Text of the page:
By Will Kessler
Daily Caller News Foundation
New York City is looking to cut back on street noise by imposing fines on people using a new tool targeting loud vehicles, and the program could be expanding soon, according to the New York Times.
The New York City Department of Environmental Protection (DEP) is using cameras that activate when they receive a sound greater than 85 decibels, which is around as loud as a lawn mower, to issue violators a fine ranging from $800 to $2,500, according to the NYT. Currently, seven of the noise cameras are operational throughout the city, with three more being installed by the end of the year, with cameras costing $35,000 each.
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“Whenever you have new technology that is capable of doing these types of things, it’s ripe for abuse. There are legitimate concerns,” Jerome Greco, a lawyer with the Digital Forensics Unit at the Legal Aid Society, told the NYT, saying that the cameras could pose risks if certain safeguards were not kept in place regarding data collection. “But at least as this currently exists, it’s problematic.”
The city has so far issued a total of 218 violations to drivers with vehicles with modified mufflers and 147 violations for excessively honking as of November following the introduction of the new system, according to the NYT. Around 90% of those infractions issued by the city had been held up in administrative hearings.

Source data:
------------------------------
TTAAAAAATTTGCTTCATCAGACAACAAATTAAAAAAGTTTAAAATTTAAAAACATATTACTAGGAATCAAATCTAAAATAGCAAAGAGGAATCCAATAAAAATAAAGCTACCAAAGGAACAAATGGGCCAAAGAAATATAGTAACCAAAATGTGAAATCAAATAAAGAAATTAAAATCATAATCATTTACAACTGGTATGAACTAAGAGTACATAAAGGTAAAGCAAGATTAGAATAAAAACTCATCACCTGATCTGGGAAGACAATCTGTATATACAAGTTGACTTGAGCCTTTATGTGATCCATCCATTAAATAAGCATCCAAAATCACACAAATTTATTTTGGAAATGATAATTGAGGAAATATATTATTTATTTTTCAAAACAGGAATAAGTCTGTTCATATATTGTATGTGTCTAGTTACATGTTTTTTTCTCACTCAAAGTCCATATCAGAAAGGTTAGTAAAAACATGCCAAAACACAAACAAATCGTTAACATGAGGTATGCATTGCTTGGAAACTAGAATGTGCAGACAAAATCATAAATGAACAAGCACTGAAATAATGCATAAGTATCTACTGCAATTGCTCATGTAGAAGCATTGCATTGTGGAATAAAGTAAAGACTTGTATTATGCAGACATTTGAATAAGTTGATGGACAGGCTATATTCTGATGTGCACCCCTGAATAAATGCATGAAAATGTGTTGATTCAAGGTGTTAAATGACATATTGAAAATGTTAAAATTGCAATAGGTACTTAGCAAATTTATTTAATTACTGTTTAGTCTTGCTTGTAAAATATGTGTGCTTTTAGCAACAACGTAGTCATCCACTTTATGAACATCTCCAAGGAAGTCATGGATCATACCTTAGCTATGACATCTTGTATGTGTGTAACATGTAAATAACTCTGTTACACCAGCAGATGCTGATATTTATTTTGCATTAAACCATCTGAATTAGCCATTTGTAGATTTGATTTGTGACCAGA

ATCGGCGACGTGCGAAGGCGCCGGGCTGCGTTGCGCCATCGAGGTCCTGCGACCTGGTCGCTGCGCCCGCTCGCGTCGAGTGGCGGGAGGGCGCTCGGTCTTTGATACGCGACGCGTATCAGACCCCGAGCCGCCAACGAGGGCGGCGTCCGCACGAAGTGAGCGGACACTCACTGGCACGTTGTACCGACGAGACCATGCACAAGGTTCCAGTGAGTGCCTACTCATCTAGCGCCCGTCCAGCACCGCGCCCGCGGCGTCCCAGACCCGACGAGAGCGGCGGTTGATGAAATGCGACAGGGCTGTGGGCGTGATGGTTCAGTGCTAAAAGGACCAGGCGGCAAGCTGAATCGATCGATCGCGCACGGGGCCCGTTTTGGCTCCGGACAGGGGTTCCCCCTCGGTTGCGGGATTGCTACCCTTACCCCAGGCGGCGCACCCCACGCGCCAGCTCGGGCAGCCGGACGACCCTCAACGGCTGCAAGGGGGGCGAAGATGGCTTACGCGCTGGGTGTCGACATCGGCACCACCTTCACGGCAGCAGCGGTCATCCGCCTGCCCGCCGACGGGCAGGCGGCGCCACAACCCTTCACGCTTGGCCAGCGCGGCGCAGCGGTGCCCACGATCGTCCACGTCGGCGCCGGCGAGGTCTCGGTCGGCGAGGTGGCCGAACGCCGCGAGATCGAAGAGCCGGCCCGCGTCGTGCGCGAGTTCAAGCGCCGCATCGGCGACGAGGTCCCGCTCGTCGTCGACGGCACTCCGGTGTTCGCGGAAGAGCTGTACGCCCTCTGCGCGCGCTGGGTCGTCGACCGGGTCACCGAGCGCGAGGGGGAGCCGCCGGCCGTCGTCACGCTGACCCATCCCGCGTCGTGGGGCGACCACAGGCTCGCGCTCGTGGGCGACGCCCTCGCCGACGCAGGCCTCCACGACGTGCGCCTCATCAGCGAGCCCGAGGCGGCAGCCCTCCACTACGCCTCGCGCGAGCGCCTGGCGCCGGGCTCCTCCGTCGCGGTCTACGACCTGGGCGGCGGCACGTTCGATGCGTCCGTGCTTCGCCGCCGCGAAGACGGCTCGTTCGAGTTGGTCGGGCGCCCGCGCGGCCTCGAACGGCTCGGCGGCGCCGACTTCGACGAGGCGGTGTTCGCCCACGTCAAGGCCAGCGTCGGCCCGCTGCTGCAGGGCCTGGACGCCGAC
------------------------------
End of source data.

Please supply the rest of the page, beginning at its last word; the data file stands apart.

People living in the city file more than 50,000 noise complaints every year, but only a small number of those are related to noise from vehicles like the noise cameras target, according to the NYT.
The New York City Council plans to vote on a bill Wednesday that would create a citywide program for widespread use of the noise cameras, hoping to install at least five per borough, according to the NYT. The city currently does not share the locations of the cameras to prevent vandalism from critics.
New York City is also looking to charge drivers wanting to travel through the most frequented parts of Manhattan a toll for entry in an effort to combat traffic and smog in the city. The plan could charge drivers up to $23 a day to enter certain portions of the city.
The DEP did not immediately respond to a request to comment from the Daily Caller News Foundation.
This story originally was published by the Daily Caller News Foundation.
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